Legitimate developers who build during good and bad times, those that contractors want to treat well, are getting astronomical construction bids. One developer shared that their estimate to build a 30-40k sf building last year was $66/sf. Their last bid was $102/sf. Not a 5% increase, but 50%. The developer had to walk from a $0.65 shell rate deal.
Other large, legitimate contractors are saying that their favorite subs are just not responding to RFP’s or throwing out numbers that are double what they should be because they don’t have time to bid it and really don’t want the work anyway. In 2007, contractors just kept hiring and growing, lost money on the work they did with the crummiest last-hired employee, and then got toasted by being unable to downsize fast enough when the next (great) recession hit. This time, they have gotten as big as they want to be by just hiring people that can actually do the work and making margin on the work they do perform.
What does this mean? If you want to build, it is VERY expensive. In addition to construction costs, soft costs have also skyrocketed. Because cities require twice as much info and twice as much time from architects than before, system development costs (SDC’s) keep ratcheting up, cities saddle new construction with ever-increasing fees, and any land that that still remains usually has known/hidden issues with it. A couple examples: Currently on the market would include a 14k sf warm, dark shell (freeze protection heat, no lights or office) priced at $160/sf and a 50k sf warm dark shell priced at $135/sf.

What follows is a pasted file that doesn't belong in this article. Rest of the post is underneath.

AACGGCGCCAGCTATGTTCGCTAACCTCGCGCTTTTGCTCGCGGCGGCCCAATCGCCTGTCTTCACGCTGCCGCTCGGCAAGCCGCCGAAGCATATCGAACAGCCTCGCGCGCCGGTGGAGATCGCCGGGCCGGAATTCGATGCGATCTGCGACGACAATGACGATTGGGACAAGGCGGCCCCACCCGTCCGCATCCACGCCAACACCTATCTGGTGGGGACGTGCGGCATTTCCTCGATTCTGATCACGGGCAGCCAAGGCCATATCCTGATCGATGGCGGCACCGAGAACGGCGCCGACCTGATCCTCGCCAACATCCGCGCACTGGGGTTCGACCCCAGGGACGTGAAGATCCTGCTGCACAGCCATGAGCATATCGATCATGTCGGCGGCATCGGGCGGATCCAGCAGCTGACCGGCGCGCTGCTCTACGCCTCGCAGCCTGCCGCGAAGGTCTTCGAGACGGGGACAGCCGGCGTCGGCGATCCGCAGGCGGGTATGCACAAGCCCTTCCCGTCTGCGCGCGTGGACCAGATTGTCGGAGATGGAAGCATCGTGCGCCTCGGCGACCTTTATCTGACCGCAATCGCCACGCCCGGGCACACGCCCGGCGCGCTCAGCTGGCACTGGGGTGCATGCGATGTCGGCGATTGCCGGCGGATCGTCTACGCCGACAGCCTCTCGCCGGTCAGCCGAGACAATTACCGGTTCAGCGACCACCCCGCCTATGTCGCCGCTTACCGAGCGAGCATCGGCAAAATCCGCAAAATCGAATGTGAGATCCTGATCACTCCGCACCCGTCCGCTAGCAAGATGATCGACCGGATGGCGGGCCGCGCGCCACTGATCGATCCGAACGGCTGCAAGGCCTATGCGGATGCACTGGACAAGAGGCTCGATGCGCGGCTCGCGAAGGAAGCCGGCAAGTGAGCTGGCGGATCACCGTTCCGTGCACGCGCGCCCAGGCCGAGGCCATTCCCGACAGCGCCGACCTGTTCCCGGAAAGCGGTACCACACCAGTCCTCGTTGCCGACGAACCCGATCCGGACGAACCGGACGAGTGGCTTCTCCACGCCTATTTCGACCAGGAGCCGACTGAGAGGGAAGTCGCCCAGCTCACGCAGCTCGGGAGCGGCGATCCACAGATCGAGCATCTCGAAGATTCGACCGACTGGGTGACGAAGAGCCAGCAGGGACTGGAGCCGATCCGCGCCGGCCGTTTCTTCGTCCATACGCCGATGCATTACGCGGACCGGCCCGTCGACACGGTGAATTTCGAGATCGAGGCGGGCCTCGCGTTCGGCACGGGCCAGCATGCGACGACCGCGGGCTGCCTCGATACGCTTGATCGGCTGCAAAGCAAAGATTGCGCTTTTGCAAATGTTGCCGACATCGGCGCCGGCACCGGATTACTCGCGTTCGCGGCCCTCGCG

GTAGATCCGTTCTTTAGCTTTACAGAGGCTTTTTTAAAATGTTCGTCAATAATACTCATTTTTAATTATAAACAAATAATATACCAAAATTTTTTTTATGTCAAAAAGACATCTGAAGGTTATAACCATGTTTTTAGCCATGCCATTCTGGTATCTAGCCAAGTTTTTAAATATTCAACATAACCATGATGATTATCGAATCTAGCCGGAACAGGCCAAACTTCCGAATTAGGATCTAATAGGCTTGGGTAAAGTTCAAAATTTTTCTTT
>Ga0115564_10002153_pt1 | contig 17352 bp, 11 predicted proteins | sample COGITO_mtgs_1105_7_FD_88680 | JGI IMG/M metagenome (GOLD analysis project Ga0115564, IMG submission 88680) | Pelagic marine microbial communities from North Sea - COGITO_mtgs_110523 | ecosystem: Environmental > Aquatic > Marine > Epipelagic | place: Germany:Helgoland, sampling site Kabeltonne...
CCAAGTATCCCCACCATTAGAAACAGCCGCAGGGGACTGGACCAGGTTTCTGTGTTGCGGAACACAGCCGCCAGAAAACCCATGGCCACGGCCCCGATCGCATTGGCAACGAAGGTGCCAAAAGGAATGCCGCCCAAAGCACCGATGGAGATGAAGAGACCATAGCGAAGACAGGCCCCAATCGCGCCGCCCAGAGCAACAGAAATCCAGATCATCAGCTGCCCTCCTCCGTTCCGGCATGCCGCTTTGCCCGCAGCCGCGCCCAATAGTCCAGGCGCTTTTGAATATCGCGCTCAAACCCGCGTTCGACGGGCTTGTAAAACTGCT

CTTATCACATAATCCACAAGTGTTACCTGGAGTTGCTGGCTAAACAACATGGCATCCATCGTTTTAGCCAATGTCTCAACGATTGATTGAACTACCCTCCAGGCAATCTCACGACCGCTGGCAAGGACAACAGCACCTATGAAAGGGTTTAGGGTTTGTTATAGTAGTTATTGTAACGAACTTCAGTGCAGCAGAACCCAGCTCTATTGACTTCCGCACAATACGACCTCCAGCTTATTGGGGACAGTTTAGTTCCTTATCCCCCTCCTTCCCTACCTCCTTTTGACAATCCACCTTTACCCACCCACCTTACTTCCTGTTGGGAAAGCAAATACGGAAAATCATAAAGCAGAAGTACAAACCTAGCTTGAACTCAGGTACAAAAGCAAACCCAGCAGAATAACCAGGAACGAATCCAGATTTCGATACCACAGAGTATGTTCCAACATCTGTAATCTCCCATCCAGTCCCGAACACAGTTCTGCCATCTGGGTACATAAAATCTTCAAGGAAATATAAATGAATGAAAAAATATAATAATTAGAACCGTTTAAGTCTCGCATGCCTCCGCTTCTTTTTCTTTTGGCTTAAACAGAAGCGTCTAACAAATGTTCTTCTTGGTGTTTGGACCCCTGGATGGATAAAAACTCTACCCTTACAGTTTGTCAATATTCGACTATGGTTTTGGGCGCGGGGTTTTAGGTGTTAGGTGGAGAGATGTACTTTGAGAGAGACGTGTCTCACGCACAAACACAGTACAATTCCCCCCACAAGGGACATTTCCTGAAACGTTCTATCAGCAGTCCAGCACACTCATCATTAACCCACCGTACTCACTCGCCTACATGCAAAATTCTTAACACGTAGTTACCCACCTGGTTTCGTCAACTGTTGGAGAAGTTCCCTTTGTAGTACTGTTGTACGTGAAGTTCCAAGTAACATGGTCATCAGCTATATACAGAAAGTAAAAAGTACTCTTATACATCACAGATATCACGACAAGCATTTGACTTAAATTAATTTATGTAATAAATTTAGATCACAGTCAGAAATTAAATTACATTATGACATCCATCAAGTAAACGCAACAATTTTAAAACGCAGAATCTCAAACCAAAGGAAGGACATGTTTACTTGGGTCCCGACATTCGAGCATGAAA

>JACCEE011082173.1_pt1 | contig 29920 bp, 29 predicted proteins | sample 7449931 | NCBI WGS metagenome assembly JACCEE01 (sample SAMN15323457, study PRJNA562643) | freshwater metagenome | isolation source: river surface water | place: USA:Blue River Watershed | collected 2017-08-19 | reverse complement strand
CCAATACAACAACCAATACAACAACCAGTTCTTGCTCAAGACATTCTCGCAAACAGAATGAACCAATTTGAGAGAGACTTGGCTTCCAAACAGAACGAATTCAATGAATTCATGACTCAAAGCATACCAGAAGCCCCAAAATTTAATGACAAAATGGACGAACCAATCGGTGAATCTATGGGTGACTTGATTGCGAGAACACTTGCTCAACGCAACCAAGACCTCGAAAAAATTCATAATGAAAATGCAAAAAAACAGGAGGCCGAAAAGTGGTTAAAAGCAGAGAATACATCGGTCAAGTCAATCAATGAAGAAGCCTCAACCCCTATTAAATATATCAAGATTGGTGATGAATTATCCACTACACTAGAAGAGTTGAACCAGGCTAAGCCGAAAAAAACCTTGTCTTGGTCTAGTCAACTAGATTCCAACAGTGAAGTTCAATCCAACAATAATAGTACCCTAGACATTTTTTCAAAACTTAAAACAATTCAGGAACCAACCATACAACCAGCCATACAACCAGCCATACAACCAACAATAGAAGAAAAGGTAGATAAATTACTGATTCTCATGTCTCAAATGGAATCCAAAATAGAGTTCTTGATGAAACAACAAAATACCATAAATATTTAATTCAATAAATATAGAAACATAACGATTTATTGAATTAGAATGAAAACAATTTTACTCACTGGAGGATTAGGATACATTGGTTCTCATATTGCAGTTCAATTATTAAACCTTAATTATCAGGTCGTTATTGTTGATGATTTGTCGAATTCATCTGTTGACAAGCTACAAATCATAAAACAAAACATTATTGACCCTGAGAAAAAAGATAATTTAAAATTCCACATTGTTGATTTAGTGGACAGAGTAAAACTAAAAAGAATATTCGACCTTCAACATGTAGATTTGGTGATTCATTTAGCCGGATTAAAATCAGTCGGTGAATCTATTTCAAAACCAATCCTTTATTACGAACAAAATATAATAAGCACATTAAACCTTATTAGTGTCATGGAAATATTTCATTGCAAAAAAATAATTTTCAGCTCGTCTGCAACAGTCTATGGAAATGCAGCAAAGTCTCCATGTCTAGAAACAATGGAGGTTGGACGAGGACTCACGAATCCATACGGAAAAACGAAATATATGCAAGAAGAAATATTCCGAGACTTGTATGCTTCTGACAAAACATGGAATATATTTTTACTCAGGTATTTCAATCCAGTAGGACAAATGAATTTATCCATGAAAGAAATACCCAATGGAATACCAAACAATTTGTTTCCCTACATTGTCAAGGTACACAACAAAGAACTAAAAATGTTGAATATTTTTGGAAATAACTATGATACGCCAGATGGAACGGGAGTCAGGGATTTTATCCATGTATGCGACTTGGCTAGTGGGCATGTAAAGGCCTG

We are running out of industrial land, which means the price should be going through the roof. However, there has actually been very little increase in land prices because while building values have increased greatly, all the price increase has been sucked up by the construction, soft cost, and SDC components of the development process. Land priced at $5-$6/sf a few years ago has only increased by $1-$2/sf.
Three years previous, I said that lease rates needed to increase from $0.35/sf to $0.50/sf to justify new construction for spaces less than 50k sf. We did see that increase and developers have been building in that size range for the last year or so. But those days will soon be over with the aforementioned construction cost increase. I’m waiting for the dust to settle (no pun intended), but I’m afraid it is going to take a $0.60/sf shell rate on a space less than 50k sf before developers will be able to re-engage in constructing this size range. What we need is Rental Escalation Phase II, but I don’t know if the local companies can afford this. It seems like they are kind of sputtering out at the $0.50 mark.
Fortunately, though, the move from retail bricks-and-mortar shops to the internet continues. Demand for industrial space remains strong. Today, I’m just glad I don’t do retail, after watching them enjoy about three decades of 3% population growth (and the shopping that comes with it) in the State of Oregon. Who knows what’s next as Amazon takes over the supply chain business. Maybe I’ll need to finish my career off by putting millennial makers in vacated warehouses that have been converted for app code writers. Time doesn’t stand still, nor do rents, as we enter Rental Escalation Phase II.